On January 9, ISIS killed an IRGC 2nd Brigadier General in Deir Ez Zor. The general had reportedly been touring Liwa Fatemayoun positions in the days prior to his death, suggesting that he was either killed in the fighting near Shoula, or somewhere near Bukamal. He was the 25th commander killed in the Badia (Syrian desert) since January 2020, and his death marks the 14th month in a row that ISIS militants have successfully killed a pro-regime officer.
Five days later, ISIS assassinated a local Sheikh in northeast Hama. According to loyalists, the Sheikh has played a major role in arresting many local ISIS sympathizers, making him a prime target for insurgents. It was the first confirmed killing of a civil society leader in the Badia since the ISIS insurgency began, and hints strongly at heavy local support for ISIS in the volatile northeast Hama region. On January 17, ISIS killed its third regime commander of the month, destroying the vehicle of a National Defense Forces (NDF) field commander with a mine in southeast Hama.
For their part, the Syrian regime and its allies conducted three main operations in January. The first, as previously described, was launched north of Shoula and was ongoing through the end of the month. The second operation was launched following the January 3 ISIS highway attack in east Hama, and was said to span from Ithriyah to Resafa. The third operation was conducted from Palmyra to the T2 Pumping Station, on the Homs-Deir Ez Zor border. This operation ended on January 28, and, according to local loyalists, “cleared” four hamlets north of the Palmyra-T2 road. There were no claims of this operation encountering any ISIS fighters.
In addition to these operations, there was increased activity by Syrian and Russian jets in central Syria. Airstrikes were conducted regularly throughout the month, both in support of the operations and in response to ISIS attacks in Raqqa and Homs. As always, there is no evidence of the impact of these strikes, although the regime continues to largely hit pre-selected locations, leaving little chance for the strikes to have any material impact on ISIS operations.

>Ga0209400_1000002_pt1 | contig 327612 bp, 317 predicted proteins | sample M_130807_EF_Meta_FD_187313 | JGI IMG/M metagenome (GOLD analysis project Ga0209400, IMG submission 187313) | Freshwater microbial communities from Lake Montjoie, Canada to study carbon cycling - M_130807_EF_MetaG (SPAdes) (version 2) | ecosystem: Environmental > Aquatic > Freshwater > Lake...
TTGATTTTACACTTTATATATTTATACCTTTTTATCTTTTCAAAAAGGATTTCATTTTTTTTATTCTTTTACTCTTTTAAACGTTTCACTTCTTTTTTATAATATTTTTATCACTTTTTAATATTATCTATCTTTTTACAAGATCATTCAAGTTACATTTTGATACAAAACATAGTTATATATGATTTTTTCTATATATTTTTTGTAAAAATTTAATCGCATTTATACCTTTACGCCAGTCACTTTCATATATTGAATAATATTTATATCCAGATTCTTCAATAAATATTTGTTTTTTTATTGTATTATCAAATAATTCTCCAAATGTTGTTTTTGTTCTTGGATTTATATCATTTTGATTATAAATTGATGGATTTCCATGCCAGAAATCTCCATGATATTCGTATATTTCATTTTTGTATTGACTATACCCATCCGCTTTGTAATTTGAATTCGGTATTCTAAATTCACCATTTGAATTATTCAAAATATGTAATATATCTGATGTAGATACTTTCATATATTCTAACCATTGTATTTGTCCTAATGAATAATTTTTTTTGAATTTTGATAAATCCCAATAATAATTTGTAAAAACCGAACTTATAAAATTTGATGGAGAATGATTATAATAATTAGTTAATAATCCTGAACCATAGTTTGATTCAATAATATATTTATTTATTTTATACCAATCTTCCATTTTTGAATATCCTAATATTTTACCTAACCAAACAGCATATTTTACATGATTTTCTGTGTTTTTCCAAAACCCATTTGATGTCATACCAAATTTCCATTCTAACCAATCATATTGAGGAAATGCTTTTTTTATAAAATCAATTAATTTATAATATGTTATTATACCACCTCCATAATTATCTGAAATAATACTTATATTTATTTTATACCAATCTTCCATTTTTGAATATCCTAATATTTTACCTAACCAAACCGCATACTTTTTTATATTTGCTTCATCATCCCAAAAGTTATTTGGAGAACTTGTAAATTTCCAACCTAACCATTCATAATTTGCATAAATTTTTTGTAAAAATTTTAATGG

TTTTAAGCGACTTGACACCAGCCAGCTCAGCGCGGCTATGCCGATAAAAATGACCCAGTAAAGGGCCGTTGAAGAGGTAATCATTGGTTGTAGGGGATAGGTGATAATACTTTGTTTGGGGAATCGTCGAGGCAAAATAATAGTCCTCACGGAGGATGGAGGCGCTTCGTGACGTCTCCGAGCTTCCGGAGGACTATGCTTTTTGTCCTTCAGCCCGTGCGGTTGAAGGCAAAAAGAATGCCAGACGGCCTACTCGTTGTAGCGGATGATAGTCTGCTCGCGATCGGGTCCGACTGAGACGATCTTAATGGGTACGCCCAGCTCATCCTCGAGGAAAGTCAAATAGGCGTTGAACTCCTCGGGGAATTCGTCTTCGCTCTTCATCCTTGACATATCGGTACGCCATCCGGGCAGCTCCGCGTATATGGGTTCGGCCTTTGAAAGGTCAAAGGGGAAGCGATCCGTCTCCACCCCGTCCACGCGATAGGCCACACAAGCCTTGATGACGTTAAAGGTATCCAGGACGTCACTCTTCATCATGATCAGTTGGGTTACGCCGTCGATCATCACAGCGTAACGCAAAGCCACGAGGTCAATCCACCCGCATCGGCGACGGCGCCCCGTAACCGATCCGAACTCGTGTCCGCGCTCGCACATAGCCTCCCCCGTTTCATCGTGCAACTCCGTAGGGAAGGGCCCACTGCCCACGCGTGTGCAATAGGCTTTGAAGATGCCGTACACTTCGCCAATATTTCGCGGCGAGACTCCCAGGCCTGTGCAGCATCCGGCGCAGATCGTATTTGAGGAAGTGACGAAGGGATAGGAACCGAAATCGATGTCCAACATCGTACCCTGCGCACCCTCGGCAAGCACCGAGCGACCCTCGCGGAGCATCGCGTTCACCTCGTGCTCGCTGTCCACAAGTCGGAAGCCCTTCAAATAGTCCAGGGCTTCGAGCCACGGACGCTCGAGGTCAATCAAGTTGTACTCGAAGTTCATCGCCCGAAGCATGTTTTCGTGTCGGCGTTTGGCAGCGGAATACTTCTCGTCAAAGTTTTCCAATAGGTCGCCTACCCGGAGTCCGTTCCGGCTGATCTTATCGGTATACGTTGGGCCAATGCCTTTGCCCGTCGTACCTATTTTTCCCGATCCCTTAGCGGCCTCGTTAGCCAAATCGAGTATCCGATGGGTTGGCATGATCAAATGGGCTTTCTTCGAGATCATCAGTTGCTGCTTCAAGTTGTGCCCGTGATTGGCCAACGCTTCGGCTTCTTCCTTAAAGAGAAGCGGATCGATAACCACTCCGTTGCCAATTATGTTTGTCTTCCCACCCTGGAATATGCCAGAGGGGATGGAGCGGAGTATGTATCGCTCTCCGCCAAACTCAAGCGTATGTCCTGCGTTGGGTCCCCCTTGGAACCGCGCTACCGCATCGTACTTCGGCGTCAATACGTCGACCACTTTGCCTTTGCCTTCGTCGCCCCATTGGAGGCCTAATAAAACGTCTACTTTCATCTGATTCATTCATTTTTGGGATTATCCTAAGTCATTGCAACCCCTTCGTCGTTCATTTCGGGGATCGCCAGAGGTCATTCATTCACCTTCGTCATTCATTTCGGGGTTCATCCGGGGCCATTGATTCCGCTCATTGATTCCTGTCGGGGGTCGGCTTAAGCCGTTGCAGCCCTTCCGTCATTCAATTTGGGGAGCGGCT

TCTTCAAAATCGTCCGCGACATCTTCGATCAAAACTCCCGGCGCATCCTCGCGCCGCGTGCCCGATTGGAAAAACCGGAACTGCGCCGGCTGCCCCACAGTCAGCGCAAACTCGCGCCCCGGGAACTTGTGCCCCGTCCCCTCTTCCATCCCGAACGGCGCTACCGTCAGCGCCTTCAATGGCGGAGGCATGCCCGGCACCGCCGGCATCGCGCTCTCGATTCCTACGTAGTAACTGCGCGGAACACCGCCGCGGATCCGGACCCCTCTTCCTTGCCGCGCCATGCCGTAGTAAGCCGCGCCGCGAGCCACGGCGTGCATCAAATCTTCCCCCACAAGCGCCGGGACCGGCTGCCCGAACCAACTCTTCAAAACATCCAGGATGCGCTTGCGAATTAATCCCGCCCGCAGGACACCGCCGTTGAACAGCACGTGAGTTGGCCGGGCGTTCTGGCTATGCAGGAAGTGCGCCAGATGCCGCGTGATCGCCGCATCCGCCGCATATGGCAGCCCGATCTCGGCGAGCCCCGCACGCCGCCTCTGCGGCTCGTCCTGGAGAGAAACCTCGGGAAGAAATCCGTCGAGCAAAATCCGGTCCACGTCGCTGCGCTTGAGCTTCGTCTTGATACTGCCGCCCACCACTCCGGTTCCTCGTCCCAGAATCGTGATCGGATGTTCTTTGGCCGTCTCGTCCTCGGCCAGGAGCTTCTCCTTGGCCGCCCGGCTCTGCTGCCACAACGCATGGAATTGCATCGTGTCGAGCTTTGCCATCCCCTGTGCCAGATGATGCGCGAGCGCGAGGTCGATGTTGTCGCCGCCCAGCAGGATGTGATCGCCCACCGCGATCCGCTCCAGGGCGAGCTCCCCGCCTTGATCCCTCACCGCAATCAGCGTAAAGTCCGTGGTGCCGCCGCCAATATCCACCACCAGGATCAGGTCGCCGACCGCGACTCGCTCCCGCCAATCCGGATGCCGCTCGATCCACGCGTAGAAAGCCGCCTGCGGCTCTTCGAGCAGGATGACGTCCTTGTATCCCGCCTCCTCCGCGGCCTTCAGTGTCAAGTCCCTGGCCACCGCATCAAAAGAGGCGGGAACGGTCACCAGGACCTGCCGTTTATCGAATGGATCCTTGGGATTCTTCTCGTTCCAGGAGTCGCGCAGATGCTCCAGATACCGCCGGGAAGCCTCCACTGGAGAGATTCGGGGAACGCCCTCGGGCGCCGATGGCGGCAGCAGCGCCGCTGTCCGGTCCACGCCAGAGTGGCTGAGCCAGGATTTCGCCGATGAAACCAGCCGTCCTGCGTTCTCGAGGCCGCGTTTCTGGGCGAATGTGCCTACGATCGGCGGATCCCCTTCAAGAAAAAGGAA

Since many of ISIS’s January’s attacks were a reaction to sustained regime operations, February’s fate will likely be determined by what the regime chooses to do. If regime operations around Shoula and Sukhnah end, attacks will likely drop back to the late 2020 levels. ISIS activity is certain to return to east Hama, with the cells there leveraging their local intelligence-gathering to hit high value targets. Meanwhile, with both the Salamiyah-Raqqa and Palmyra-Deir Ez Zor highways under constant ISIS pressure during the past two months, the likelihood that militants again ambush civilian or military vehicles in February remains high.
Map of locatable ISIS attacks (highlighted dots) in January 2021. To view an interactive version of this map, please click here.
*High quality attacks are defined as attacks behind frontlines, those that result in seized positions, target regime officers, involve coordinated attacks on multiple positions, fake checkpoints, ambushes on military convoys, or attacks on checkpoints that kill at least three soldiers or lead to POWs.